beard the word in 1882, in a theatrical chop-house detrectavere. Instructis utrimque exercitibus in ejus (Brown's) in New York. The explanation given to | pugnæ casum, in qua urbs Roma victori præmium esset, me by Mr. Brown-once a well-known member of

imber ingens grandine mixtus ita utramque aciem

turbavit, ut vix armis retentis in castra sese receperint, Wallack's company—was “ Chestnut, because it is

nullius rei minore, quam hostium, metu. Et postero old enough to have grown a beard," alluding to the die eodem loco acies instructas eadem tempestas direprickly bristly husk of the nuts.

mit.”—Liv., lib, xxvi. c. xi.

HALKETT LORD. | Thucydides relates that two expeditions of the Scotch Plains, U.8.

| Lacedæmonians were put a stop to by earthquakes. ROBERT BURTON (7th S. vi. 443, 517).—Those

The annual invasion of Attica, in B.C. 426, under wbo take an interest in the 'Anatomy of Melan

Agis, was one of these, when Iedotovvoloy kai choly' are much indebted to MR. PEACOCK for his

| οι ξύμμαχοι μέχρι μέν του ισθμού ήλθον ως ές careful account of every edition. I have a copy of

την Αττικην εσβαλούντες, "Αγιδος του Αρχιthat of 1651 which in some points differs from MR.

δάμου ηγουμένου, Λακεδαιμονίων βασιλέως, PEACOCK's of the same date. May I be allowed to

σεισμών δε γενομένων πολλών απετράποντο give a description of my copy?

| máliv, kai ook éyéveto éopodń (lib. iii. c. 89). (1) Half-title ; recto, the Anatomie of Melan

Again, in the plundering warfare between Argos choly ; verso, the Argument of the Frontispiece,

and Lacedæmon, B.C. 414, én? "Apyos gtpateú.

σαντες beginning, “Ten distinct squares."

Λακεδαιμόνιοι μέχρι μεν Κλεωνών (2) The

γλθον, σεισμού δε γενομένου απεχώρησαν (vi. engraved title-page, C. le Blon sc., surrounded

95). The interruption in the first of these in. by the ten well-known designs, and having in the middle & space on which are the following lines.

stances arose from terror, in the last two from * The Anatomy of Melancholy, what it is, with all

superstition.

ED. MARSHALL. the kinds causes symptomes, prognostickes, & The battle alluded to by Southey was, no doubt, severall cures of it. In three partitions, with that at the Lacus Trasimenus, in Etruria, where their severall sections, members & subsections, Hannibal so signally defeated the Romans (BC. Philosophically, Medicinally, Historically, opened 217). But Southey must have forgotten the fact & cut vp. By Democritus Junior. With a related by Livy (lib. xxii. c. 5), that so far from Satyricall Preface, conducing to the following Dis- the earthquake interrupting the battle, the comcourse. The Sixt [sic] Edition, corrected and batants were so intent on fighting, and so furiously angmented by the Author. Omne tulit punctum, engaged, that they never felt it, though it was qni miscuit utile dulci.” Beneath these lines is devastating a great part of Italy. This is the the portrait of Burton, below which there is en-graphic description of the historian in his “picgraved on a cartouche, “Oxford Printed for Henry tured page": Cripps, 1651." (3) Latin dedication, “Georgio “Tantusque fuit ardor animorum, adeo intentus pugnæ Berkleio," endirg with “jam sexto revisam. DİD animus, ut eum terræ motum, qui multarum urbium Democritus Junior.” (4) Two pages of Latin verse,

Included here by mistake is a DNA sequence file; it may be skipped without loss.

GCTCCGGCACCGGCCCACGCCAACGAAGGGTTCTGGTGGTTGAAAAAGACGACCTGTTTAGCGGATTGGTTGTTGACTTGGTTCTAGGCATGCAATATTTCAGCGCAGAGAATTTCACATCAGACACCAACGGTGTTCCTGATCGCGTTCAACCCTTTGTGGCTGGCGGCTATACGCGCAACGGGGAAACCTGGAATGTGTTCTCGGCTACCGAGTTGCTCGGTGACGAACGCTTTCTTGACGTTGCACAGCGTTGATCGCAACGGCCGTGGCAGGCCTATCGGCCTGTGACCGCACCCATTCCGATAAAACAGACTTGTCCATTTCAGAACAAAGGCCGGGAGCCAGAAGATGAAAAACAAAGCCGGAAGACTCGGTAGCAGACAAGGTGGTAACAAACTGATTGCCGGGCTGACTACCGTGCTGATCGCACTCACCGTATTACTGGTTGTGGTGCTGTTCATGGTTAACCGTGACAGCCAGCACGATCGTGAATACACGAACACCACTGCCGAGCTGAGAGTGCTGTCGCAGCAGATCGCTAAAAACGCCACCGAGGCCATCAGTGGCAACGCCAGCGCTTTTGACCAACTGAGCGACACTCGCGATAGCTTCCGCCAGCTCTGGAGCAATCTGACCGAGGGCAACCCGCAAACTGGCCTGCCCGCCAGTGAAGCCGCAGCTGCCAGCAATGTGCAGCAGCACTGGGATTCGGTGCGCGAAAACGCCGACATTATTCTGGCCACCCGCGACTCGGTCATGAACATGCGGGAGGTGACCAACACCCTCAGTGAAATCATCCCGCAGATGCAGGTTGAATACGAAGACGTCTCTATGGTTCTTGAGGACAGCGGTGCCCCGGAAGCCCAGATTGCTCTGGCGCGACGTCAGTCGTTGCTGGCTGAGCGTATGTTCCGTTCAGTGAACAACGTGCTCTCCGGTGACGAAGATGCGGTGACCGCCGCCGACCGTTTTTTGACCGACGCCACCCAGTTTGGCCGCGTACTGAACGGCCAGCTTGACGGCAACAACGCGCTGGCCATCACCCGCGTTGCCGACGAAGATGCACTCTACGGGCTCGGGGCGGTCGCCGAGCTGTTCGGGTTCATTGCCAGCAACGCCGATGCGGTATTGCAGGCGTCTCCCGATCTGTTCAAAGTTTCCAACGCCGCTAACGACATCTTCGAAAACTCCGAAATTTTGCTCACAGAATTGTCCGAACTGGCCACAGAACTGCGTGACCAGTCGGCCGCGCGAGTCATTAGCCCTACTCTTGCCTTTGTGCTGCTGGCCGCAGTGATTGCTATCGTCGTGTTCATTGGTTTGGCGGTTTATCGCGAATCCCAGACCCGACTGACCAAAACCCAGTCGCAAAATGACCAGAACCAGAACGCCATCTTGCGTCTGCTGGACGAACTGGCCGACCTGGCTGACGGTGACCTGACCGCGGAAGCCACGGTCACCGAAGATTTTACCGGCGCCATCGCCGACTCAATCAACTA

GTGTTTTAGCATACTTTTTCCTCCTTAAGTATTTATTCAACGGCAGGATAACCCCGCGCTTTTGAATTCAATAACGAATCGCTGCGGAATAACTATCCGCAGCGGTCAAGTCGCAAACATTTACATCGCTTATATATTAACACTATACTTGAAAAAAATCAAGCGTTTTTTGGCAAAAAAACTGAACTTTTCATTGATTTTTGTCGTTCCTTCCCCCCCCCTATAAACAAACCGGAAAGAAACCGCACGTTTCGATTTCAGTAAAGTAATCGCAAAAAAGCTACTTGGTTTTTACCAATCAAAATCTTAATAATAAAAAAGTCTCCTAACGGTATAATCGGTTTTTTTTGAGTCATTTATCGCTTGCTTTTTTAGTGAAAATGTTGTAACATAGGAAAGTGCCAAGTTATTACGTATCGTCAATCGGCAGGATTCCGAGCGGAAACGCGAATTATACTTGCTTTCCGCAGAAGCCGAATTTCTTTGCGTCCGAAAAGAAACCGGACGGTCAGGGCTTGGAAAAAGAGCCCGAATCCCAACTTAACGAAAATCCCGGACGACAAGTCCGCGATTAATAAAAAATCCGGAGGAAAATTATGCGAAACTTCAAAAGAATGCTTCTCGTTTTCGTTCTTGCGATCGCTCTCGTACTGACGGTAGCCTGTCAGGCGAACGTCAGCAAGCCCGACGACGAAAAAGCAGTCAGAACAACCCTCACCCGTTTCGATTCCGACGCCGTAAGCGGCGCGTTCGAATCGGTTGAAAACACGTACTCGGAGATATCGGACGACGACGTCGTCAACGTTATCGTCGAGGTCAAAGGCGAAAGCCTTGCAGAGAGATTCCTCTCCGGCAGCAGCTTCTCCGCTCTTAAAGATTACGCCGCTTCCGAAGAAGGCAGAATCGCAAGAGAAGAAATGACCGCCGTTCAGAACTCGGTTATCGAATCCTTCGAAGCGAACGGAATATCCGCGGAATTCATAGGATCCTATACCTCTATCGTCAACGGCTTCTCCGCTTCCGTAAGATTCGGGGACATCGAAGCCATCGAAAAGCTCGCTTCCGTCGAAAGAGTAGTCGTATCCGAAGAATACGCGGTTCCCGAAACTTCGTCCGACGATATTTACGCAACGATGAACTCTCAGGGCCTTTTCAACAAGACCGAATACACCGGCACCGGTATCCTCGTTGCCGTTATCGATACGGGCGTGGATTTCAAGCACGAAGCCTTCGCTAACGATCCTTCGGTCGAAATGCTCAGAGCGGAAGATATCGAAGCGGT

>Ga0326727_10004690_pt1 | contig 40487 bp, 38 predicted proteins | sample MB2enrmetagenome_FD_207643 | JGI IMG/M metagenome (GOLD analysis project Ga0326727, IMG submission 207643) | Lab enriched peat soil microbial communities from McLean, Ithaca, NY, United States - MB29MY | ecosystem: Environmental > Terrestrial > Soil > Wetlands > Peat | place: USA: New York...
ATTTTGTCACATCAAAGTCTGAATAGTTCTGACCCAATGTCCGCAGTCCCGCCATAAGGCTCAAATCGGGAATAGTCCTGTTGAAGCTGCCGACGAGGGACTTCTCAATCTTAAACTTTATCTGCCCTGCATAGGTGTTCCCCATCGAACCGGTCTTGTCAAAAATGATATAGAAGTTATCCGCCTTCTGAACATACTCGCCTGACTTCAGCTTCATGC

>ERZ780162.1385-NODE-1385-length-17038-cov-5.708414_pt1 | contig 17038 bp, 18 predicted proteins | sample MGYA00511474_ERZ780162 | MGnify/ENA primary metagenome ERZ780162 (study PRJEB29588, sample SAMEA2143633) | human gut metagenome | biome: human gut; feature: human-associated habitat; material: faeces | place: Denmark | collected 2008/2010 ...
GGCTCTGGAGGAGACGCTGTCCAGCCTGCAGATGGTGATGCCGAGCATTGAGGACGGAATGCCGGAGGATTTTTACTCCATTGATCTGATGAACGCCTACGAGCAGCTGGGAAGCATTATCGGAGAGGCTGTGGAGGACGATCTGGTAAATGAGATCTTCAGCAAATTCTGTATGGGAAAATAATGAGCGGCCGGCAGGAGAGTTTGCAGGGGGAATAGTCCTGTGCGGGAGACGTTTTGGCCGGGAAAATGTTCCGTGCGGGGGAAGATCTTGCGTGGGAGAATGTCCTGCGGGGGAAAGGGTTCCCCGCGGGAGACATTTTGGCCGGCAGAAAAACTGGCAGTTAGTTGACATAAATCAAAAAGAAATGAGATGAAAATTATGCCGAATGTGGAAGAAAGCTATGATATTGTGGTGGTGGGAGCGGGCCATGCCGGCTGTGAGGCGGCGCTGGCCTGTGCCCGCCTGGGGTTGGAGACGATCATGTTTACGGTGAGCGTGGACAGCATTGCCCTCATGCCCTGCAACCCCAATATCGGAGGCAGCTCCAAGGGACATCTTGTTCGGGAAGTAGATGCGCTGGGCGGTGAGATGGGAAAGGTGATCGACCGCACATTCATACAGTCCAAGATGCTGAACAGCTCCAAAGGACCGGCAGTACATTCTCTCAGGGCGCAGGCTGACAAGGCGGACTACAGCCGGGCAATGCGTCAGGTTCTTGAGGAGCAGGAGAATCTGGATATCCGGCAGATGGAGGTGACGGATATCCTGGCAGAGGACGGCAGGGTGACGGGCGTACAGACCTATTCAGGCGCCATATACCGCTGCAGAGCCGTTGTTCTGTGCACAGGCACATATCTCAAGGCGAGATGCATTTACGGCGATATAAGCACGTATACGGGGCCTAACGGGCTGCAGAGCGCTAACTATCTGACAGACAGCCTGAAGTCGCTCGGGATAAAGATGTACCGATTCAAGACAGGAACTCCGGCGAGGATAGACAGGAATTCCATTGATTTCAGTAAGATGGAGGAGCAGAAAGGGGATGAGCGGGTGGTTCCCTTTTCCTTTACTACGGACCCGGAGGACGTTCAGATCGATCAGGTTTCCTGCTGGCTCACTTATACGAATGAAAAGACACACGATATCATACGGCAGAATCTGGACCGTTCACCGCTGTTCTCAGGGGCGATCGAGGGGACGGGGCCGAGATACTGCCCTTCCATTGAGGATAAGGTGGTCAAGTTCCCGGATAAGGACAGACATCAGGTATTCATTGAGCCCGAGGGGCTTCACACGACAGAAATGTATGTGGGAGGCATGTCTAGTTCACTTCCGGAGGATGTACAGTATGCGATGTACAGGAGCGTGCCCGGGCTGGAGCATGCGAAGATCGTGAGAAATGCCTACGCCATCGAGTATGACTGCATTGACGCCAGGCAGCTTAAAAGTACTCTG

Italiæ magnas partes prostravit, avertitque cursu rapido « Vade liber." (5) Two pages of English verse.

amnes, mare fluminibus invexit, montes ingenti lapsu

proruit, nemo pugnantium senserit.” (6) The text forms 723 numbered pages, but two onoombered leaves are inserted between pages 140

Perhaps Southey may have confused in his and 141. The text ends with p. 723. (7) Nine tioned by Herodotus (* Hist.,' i. c. 74), where the

memory this battle with another earlier one menannumbered pages of Table. On the last page is a notice by B.C. to the reader, and at the bottom,

Lydians and Medes were interrupted in their con“Printed by R. W. for Henry Cripps of Oxford,

test “by the day suddenly becoming night” (tūv and are to be sold by Andrew Crook in Paul's

il quépnv éations výkta yevéo Dai); that is, of

course, by a total eclipse of the sun. This eclipse, Charcbyard, and by Henry Cripps and Lodowick Lloyd in Popes-Head Ally. 1651."

the historian says, Thales of Miletus had predicted I agree with MR. PEACOCK in thinking that we

should happen in this very year; and, if true,

astronomy must have been better known to the should regard the fifth edition, or the sixth, as the best. The fifth was published in 1638. Burton

ancients than is generally supposed. died in 1640. The sixth appeared in 1651, and

EDWD. A. DAYMAN.

Shillingston, Dorset. according to the notice at the end it was printed from a copy corrected by the author, and committed

I cannot help thinking that Southey has conby him to Cripps for publication. J. Dixon. fused an earthquake with an eclipse. An eclipse

of the sun is said to bave put an end to a battle BATTLE INTERRUPTED BY AN EARTHQUAKE (7th about to be fought between the Medes and Lydians &. vi. 307).-Though not an exact answer, the in the year B.C. 585. I never heard of one being interruption of a battle by a storm may be men- interrupted by an earthquake. Livy says that an tioned, B.C. 211:

earthquake occurred during the battle at Lake "Postero die transgressus Anienem Hannibal in aciem Trasymenus, during the second Panic war; but omnes copias eduxit: nec Flaccus consulesque certamen adds that the combatants did not notice it, on